Wednesday, January 7, 2015

On Frugality

 

Ti's a new year, and one of the things I am hoping is to become more responsible in my financial life. Growing up in a town in Kerala, frugality is a point my parents used to enforce on my every day. Be it the way I decide what to buy, to what kind of people I hang out with and even the way I spend my little pocket money, we were asked to rethink it financially. The collective result of this endeavour is that today I think about 50 times before making any purchase. I may not be earning in huge amounts or have the luxury of a plush home and big car, but I am able to meet my needs, and save the bulk of my income. And thankfully, my wife also comes from similar upbringing, so she shares my point of view.

But things are not the same for people around me. Every day in office, I see my colleagues spending every dime on repeated online shopping purchases. Already in this first week of the new year, many of them have ordered new laptops, smartphones, jackets and shoes. On an average, our office gets about 2 shipment deliveries a week, it's double that during festivities. Last year, two of them bought new cars, brand new from the showroom. And all the while, I hear them talking of rising credit card bills and upcoming EMIs for loan payments. I would be the only one on the floor who has not EMIs at the moment. My monthly credit card bills for the only card I have never cross 1500/- Rs, I use it only for petrol bills and once I recharge my pre-paid cellphone for 300 /-, I am good for 2 months. I can never imagine getting a bill with more than 4 figures on it, yet everyone around me live with such numbers.One of my colleagues recently invested 3.4 lakhs in 'Interior Design' - she bought 2 beds (cots) , 1 cupboard, and kitchen shelves ! Obviously they did not do their homework because they could have got everything under 50,000/- if they had just got on the road to check price instead of online shopping.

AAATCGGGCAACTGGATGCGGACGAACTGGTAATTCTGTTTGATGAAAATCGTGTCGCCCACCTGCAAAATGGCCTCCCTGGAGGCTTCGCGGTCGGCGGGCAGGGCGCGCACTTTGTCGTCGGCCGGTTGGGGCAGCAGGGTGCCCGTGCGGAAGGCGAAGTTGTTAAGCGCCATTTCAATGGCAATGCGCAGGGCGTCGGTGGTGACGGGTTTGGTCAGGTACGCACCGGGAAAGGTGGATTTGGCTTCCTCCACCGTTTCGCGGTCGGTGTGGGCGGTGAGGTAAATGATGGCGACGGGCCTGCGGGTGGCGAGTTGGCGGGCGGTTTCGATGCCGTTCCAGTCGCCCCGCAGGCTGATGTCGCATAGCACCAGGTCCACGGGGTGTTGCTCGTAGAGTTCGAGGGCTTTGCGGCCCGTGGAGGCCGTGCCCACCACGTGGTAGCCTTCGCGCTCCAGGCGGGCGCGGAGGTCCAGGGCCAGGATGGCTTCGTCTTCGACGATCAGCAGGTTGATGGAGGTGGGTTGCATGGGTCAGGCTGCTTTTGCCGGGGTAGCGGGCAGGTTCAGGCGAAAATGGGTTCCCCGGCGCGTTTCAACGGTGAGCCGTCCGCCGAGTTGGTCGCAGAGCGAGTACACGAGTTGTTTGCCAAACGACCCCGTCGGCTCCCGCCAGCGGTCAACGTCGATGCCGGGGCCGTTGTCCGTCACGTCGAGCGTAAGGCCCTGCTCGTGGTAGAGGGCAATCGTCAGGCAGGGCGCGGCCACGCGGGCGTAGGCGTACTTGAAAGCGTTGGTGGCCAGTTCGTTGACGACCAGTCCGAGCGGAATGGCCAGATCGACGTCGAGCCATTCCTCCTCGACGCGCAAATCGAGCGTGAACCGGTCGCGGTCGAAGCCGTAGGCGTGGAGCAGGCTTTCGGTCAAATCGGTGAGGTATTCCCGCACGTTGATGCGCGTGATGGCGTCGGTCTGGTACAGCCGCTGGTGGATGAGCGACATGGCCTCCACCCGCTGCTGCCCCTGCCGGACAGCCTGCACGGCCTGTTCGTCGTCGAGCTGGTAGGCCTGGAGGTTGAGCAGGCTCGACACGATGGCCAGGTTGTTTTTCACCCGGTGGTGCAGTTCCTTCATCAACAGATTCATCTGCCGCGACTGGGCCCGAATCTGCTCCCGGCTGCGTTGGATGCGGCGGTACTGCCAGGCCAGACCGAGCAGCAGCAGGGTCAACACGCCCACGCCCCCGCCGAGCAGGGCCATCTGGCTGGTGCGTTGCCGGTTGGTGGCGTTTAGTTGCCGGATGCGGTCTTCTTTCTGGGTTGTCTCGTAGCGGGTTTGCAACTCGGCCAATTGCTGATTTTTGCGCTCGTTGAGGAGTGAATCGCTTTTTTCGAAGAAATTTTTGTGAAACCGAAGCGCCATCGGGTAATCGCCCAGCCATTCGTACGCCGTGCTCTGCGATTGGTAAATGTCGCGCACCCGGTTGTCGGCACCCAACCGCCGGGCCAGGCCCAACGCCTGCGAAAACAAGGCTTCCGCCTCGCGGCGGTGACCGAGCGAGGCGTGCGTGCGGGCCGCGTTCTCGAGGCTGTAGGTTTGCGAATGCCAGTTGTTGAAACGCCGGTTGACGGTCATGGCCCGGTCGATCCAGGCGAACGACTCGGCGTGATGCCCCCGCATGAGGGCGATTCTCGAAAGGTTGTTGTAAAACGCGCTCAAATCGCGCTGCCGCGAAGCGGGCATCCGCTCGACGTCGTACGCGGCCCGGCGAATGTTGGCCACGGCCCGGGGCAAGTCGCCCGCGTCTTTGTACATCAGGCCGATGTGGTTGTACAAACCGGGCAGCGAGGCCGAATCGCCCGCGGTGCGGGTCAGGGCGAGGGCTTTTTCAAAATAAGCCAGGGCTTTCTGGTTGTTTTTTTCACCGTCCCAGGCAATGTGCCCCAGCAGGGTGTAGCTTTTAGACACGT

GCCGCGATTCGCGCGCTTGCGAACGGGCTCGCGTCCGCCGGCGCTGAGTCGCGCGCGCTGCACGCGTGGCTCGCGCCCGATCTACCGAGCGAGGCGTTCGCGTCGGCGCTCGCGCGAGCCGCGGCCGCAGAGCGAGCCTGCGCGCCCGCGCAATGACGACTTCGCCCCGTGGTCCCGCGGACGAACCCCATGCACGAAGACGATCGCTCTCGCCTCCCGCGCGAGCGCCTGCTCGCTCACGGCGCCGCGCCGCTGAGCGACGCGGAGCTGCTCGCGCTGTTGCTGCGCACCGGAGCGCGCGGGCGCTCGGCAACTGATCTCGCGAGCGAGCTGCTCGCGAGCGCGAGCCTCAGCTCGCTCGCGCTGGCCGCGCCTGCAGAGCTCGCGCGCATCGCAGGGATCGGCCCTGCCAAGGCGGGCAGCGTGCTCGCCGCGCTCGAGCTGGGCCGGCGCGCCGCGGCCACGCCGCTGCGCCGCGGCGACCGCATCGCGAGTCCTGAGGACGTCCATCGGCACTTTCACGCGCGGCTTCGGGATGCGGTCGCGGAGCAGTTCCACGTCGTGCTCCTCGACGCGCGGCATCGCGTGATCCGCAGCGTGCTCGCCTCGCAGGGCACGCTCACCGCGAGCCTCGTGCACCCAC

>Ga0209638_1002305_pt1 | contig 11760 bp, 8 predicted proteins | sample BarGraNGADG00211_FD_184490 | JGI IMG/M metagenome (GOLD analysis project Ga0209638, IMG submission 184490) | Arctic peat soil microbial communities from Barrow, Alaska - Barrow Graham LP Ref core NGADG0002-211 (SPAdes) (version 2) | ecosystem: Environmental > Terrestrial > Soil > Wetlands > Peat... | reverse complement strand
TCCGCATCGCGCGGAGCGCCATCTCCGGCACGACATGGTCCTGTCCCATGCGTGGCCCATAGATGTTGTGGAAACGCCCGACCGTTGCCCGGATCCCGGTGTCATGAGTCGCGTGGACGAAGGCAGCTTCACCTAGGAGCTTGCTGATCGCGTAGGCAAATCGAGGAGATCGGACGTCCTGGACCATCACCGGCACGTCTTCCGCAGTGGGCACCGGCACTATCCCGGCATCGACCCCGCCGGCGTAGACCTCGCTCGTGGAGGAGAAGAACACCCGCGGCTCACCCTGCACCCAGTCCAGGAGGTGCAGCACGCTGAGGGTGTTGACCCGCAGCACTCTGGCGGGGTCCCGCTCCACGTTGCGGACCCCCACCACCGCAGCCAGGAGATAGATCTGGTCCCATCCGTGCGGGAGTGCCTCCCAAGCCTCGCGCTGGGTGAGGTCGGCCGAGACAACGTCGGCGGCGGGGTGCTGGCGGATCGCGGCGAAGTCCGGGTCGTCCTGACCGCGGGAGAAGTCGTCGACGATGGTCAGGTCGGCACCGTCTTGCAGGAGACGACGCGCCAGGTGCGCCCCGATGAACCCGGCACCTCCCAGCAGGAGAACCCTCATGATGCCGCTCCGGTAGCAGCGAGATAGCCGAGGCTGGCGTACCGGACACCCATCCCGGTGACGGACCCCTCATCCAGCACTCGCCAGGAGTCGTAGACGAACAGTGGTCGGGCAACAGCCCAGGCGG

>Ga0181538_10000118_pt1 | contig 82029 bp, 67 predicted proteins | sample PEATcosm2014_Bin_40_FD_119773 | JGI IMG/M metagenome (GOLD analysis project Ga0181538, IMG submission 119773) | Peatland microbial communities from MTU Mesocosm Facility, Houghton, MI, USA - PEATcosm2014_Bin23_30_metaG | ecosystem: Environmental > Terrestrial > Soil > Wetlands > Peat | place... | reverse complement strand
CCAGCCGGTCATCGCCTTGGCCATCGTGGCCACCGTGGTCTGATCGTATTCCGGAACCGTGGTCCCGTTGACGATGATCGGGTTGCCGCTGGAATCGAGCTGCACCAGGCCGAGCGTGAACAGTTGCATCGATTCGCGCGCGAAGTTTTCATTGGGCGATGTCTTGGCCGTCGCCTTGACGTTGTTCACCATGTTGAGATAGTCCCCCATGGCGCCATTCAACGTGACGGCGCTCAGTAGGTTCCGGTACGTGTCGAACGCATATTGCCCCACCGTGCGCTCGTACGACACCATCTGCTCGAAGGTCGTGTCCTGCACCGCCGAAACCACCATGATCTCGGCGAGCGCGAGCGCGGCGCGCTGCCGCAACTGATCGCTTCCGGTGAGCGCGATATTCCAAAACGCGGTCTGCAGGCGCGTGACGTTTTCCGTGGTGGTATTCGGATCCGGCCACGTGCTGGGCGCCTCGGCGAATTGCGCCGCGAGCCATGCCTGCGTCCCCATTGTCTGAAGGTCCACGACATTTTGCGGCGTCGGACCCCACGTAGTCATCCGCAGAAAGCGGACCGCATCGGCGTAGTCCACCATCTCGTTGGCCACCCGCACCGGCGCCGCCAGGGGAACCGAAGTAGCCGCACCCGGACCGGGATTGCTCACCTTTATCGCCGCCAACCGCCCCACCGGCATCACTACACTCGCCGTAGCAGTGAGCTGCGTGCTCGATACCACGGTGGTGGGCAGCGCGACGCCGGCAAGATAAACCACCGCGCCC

Its Not how much you earn, its how much you save. These words of wizdom were given to be by my Father. He was born into poverty, the fifth of eight children. When everyone else looked up to the government and others for help, he decided the only one whom he could depend upon was he himself. He worked  his way out of poverty, and was able to provide enough for us, his children. He doesn't have any magical trick, or special education which helped him. And he didn't do anything illegal either. He just lived by his golden rule, work hard, and save whatever you can. If it was not for him, I would not be here typing these in today. But he was also careful that we kids do not get carried away with this new found success. We too had to earn it.